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Charts and Dashboards: The Point and Figure Chart – Part 1

14 July 2023

Welcome back to our Charts and Dashboards blog series.  This week, we’re going to look at how to make a bespoke Point and Figure chart.

The Point and Figure chart

A Point and Figure chart is a way of displaying price fluctuations without taking time into account.  This type of chart is useful for tracking the price changes of stocks, bonds, commodities, or futures.  Below, we’ve included an example of what a Point and Figure chart can look like, based on Microsoft's stock price from January 3, 2022, to January 27, 2023.

To start building the chart, you can download the Excel file provided here and follow the instructions.  The Excel file contains two sheets: "Data" and "PnF-CSE".  The first step is to summarise and then transform the data on the "Data" sheet.

Summary Data

When we open the Data sheet, the following will appear:

The data table showed the Microsoft stock price from 3 January 2022 to 27 January 2023.  Before continuing with the data transformation, we should conduct some descriptive statistics.  we should look for the maximum, minimum, and range of the data set by applying the following formulas:

for the maximum value and

for the minimum value.

We may notice that these maximum and minimum cells have the names Max and Min.  we should also assign the name Range to the range cell and enter the following calculation:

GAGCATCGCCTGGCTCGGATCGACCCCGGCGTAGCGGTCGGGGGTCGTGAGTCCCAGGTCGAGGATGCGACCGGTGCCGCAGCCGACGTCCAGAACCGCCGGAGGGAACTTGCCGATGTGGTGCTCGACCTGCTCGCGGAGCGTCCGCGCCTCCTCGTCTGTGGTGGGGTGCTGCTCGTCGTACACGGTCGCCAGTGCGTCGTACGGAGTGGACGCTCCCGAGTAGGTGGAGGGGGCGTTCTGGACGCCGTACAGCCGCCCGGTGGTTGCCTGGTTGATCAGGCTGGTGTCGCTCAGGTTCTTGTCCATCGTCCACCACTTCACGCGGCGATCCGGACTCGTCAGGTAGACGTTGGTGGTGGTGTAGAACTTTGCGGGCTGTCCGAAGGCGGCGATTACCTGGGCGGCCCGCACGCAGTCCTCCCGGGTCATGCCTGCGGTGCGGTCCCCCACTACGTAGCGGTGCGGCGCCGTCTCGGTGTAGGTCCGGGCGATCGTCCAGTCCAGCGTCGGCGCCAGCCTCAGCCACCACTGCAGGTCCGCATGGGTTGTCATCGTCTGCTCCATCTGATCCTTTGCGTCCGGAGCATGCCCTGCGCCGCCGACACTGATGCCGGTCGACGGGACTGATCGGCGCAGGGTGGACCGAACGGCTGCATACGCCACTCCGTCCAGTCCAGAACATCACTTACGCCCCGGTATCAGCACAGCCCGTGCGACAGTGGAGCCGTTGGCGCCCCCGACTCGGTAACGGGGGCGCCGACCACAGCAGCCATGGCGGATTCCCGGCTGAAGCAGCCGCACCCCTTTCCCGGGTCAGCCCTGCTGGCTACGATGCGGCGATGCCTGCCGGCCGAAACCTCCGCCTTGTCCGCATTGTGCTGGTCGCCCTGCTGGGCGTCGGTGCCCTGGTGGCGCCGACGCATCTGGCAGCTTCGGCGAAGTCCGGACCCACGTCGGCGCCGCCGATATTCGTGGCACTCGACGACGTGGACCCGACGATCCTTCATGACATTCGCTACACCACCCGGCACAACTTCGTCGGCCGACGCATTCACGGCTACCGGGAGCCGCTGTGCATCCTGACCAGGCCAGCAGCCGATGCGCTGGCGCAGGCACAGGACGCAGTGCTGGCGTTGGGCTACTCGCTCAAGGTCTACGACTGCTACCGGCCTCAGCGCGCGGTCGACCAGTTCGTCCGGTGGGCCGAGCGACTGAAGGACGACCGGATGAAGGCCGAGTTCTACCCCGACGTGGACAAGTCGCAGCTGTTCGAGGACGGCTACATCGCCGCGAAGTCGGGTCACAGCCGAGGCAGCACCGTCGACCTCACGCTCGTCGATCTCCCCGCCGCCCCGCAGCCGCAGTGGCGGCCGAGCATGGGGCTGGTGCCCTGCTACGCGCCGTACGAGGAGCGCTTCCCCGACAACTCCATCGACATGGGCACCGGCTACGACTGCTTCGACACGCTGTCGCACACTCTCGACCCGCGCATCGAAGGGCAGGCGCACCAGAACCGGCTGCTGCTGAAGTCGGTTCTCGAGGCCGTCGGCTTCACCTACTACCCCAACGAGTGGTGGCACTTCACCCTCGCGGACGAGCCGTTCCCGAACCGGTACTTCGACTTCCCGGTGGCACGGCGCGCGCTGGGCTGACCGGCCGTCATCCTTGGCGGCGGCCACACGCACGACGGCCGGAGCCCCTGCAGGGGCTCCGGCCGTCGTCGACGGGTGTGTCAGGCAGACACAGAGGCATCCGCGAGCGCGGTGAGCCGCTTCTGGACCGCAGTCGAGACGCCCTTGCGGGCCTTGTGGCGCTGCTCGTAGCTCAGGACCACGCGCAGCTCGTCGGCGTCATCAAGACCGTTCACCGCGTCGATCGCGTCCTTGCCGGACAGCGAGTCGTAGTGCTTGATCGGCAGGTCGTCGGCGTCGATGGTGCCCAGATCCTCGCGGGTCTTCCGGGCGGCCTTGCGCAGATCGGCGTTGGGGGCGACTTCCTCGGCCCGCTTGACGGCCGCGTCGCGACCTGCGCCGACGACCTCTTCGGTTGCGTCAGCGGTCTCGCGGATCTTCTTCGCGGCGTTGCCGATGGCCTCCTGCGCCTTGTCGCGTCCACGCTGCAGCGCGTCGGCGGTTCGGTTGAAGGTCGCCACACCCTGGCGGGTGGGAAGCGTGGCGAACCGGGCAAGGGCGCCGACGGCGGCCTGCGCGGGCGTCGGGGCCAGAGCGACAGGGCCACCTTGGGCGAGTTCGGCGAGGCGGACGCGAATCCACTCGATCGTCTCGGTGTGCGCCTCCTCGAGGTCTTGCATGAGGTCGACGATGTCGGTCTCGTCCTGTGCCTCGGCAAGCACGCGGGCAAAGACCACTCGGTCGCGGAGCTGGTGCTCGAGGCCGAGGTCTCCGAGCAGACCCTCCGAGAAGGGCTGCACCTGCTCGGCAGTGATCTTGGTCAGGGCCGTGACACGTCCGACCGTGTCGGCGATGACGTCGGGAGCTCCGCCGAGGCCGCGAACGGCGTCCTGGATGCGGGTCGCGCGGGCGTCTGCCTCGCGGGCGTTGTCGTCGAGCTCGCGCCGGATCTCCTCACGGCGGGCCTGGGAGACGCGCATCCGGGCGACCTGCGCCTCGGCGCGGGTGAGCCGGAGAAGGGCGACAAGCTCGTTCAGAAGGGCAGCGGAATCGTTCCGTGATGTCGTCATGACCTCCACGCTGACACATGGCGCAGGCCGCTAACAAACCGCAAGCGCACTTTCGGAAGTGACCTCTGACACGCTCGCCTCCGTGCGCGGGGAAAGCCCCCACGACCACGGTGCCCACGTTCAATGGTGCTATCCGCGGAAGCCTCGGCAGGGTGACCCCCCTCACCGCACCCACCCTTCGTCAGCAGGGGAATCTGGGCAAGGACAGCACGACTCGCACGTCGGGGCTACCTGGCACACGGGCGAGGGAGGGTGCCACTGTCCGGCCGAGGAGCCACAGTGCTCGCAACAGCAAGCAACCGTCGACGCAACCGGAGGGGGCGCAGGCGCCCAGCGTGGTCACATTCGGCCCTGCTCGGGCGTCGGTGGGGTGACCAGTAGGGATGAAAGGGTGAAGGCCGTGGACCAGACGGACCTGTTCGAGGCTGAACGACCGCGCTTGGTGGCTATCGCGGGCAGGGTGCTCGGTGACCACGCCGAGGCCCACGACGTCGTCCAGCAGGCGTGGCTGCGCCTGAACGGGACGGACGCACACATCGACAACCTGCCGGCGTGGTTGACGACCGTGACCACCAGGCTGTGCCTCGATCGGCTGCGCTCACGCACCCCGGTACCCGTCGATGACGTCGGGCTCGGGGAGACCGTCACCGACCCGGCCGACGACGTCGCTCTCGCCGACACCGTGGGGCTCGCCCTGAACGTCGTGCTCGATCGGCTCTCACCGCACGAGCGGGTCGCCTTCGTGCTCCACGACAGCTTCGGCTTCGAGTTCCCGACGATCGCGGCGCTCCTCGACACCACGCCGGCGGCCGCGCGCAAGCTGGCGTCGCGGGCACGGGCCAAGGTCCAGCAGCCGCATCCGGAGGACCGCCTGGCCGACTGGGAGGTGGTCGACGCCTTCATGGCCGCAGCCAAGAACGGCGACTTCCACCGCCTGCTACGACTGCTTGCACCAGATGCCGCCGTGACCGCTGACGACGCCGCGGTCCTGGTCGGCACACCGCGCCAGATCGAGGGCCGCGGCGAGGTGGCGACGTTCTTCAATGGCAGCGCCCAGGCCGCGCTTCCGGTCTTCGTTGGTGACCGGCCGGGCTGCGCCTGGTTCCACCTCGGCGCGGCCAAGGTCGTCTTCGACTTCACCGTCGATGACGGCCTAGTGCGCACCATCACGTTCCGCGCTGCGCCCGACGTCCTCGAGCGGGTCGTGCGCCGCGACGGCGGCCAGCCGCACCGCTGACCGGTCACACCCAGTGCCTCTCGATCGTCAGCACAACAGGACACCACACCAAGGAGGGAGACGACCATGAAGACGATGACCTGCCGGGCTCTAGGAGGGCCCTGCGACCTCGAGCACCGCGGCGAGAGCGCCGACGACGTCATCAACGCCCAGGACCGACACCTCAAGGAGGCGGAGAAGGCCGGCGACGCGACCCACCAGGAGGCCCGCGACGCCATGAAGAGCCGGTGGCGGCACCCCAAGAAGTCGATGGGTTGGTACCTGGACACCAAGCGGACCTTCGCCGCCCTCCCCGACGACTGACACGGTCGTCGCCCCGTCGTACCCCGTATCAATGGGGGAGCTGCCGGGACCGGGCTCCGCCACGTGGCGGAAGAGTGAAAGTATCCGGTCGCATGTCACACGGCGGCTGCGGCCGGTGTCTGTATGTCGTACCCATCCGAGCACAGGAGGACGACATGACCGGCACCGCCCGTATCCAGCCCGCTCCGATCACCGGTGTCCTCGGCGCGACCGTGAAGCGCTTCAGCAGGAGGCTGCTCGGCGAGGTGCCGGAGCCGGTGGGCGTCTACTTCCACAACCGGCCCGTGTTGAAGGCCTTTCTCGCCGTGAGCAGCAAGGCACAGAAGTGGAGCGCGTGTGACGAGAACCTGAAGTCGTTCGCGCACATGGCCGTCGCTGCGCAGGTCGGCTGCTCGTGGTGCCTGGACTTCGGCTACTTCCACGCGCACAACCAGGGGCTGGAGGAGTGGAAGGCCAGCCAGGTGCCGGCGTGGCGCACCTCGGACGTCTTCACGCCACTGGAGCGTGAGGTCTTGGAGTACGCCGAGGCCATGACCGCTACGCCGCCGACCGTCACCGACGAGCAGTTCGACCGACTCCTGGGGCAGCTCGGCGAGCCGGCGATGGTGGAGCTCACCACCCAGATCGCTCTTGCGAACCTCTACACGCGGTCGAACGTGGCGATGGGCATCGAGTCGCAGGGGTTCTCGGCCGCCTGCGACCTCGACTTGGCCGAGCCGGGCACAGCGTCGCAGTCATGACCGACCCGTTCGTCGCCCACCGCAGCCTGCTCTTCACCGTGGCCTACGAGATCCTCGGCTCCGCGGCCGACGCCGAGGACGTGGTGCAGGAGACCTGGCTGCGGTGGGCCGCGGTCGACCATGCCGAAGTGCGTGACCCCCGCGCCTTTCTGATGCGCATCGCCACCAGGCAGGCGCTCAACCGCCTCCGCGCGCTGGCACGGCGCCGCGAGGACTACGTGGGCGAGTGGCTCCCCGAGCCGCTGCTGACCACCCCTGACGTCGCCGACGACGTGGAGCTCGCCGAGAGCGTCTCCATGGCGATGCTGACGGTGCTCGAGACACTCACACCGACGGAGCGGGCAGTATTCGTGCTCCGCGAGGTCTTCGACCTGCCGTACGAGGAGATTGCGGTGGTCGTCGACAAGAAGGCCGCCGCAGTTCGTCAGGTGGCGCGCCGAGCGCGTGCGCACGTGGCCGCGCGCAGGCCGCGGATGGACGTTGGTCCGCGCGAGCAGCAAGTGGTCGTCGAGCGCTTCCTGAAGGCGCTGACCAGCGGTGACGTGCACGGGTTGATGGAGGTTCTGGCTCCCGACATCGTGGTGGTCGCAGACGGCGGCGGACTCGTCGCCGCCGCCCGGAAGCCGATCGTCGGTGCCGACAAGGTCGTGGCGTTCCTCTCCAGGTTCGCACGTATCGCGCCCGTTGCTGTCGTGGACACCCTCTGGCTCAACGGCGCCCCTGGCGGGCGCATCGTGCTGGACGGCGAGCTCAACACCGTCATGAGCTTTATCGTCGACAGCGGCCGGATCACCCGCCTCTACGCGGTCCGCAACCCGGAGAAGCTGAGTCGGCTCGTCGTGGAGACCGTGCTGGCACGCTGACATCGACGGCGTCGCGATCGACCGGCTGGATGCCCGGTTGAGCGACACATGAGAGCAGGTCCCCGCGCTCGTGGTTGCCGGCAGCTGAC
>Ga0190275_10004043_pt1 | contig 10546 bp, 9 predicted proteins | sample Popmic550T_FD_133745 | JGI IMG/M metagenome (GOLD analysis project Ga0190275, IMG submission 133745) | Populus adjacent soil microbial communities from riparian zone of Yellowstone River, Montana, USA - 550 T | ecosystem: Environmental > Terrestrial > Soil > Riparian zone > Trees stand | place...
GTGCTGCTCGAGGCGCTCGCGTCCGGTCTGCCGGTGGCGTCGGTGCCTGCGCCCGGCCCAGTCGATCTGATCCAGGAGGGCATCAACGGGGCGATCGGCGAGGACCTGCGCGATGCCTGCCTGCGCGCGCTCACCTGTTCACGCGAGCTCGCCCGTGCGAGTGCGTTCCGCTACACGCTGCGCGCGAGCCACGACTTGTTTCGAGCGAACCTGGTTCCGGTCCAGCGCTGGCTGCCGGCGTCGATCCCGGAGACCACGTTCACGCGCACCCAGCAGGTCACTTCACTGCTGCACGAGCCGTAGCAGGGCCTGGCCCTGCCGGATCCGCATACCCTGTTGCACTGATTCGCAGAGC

= Max - Min

We should name the Number of Bins cell as Number_of_Bins and input the desired number of bins to display.  For this example, we will enter 30 in this cell.

The Width is the distance between two [2] bins.  We will use the following formula to calculate the width and name this cell as Width:

=Range/Number_of_Bins

The last three [3] items are symbols.  We will name the cell of up symbol as Up_Symbol, the down symbol as Down_Symbol, and the starting symbol as Starting_Symbol.  The up symbol represents the increase in price, and the down symbol represents decrease in price, while the starting symbol is just a calculation cell to determine which symbol goes first.

In this example, we will use ‘X’ for Up_Symbol and ‘O’ for Down_Symbol.  we will come back to write the formula for the Starting_Symbol later.  After that, we will have our first table fill out like this:

Next time, we will look at how to prepare the data.

That’s it for this week.  Check back next week for more Charts and Dashboards tips.